The Big Four firm said there were 35 fines related to data protection breaches in the UK last year, compared to 18 in 2015. These fines totalled £3.24m.
It added that UK organisations risk even larger fines if they fail to ensure compliance with the General Data Protection Regulation (GDPR) rules, which are coming into force next year.
After analysing data from the UK Information Commissioner’s Office (ICO), PwC found that 23 enforcement notices were issued in 2016, a 155% increase on the nine notices issued in 2015.
Enforcement notices are issued when organisations are required to take steps to ensure compliance after a data breach.
Stewart Room, PwC’s global cyber security and data protection legal services leader, said, “The ICO can currently issue fines up to £500,000, but with this set to increase to up to 4% of global turnover under the new regulation, UK organisations must use the remaining time to prepare for GDPR compliance before May next year.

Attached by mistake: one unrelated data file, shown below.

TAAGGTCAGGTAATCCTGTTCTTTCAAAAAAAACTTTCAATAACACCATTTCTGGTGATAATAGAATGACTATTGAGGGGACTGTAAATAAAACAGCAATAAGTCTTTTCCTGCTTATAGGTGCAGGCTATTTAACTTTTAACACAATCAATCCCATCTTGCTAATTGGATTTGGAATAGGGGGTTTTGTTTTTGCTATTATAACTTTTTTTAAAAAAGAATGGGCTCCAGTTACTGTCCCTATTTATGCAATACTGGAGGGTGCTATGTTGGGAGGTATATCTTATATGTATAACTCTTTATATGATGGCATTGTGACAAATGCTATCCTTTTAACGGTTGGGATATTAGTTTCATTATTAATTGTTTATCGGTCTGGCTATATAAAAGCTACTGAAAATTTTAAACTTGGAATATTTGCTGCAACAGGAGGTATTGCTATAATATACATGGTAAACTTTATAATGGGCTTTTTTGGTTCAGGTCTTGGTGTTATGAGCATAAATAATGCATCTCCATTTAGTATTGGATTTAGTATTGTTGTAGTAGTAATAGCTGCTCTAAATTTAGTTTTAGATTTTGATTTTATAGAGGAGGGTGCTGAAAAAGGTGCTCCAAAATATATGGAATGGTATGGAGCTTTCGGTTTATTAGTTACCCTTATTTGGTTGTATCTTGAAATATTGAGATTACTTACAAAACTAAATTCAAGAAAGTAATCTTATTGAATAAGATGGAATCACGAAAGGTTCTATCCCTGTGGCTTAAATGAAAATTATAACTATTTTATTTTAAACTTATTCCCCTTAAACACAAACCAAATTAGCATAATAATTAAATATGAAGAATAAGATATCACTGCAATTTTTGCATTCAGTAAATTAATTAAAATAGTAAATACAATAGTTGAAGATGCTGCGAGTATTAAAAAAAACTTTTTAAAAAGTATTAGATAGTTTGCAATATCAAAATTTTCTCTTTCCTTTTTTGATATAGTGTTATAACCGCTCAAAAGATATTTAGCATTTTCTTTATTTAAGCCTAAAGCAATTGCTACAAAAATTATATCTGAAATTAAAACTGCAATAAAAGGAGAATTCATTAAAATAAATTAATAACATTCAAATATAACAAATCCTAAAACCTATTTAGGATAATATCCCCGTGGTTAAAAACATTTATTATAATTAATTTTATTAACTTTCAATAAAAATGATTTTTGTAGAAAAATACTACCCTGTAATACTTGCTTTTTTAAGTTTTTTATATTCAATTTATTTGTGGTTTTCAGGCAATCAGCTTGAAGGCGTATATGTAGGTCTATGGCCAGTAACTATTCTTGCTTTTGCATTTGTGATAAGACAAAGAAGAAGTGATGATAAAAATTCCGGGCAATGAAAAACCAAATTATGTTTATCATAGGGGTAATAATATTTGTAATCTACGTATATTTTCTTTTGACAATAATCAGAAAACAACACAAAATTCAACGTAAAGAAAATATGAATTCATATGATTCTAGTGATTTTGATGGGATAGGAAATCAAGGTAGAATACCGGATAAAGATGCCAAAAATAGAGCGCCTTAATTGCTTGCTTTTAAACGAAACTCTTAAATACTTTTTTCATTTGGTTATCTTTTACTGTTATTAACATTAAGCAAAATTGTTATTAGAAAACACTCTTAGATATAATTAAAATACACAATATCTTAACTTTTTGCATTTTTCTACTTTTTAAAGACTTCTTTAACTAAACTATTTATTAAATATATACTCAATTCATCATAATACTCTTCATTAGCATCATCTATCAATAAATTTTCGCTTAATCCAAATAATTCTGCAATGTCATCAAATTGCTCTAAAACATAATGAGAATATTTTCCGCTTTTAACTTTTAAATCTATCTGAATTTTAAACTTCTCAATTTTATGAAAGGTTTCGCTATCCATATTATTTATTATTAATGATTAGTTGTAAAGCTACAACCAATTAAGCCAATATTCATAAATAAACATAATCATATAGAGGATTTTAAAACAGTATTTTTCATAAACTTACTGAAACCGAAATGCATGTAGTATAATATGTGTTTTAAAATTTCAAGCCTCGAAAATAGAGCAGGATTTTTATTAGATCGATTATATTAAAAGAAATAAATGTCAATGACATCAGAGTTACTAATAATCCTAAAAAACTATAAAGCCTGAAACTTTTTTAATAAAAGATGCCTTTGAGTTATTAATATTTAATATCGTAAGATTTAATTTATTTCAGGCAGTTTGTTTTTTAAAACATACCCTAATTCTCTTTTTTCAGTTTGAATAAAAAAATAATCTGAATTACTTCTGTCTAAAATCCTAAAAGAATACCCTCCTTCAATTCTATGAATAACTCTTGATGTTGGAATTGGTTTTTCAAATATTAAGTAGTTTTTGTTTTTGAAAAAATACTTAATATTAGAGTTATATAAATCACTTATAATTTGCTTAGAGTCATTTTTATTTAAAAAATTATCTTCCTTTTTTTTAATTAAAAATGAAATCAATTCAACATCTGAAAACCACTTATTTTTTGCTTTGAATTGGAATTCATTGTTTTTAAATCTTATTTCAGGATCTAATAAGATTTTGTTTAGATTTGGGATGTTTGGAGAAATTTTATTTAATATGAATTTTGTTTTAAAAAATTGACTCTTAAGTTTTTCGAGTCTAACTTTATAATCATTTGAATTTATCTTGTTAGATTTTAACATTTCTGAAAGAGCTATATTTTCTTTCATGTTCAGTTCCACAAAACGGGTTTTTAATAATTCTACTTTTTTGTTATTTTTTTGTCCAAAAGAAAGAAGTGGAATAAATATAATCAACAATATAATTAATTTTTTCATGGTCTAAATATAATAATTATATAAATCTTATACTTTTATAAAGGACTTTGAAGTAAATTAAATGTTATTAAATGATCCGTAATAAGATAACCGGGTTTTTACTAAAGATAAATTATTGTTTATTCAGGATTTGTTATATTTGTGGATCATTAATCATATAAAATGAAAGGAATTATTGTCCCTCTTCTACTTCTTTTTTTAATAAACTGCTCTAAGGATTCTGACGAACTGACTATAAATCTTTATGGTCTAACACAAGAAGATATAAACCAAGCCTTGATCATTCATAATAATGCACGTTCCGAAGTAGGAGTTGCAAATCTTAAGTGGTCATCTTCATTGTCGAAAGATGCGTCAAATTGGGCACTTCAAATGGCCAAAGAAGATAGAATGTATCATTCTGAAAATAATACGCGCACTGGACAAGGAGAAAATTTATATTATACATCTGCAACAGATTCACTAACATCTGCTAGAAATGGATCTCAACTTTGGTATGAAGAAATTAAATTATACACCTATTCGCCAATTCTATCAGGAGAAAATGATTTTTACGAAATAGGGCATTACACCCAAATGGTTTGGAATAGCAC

“It’s impossible to ignore the impact of legal and regulatory change in this area in recent years. The GDPR has already been a force for good by bringing the issue to much wider attention.”
The report added that the UK was "one of the most active regions for regulatory enforcement action in Europe", along with Italy with fines worth €3.3m (£2.86m).
PwC's latest CEO survey pointed out that 90% of CEOs around the world believe breaches of data privacy and ethics would have a negative impact on stakeholder trust.
GDPR becomes law from 25 May 2018 across the EU. It will impose new compliance obligations including new rules about breach disclosure, data portability and data use consent.
Organisations that fail to comply could face penalties of up to 4% of global turnover or €20m depending on which is higher, PwC warned.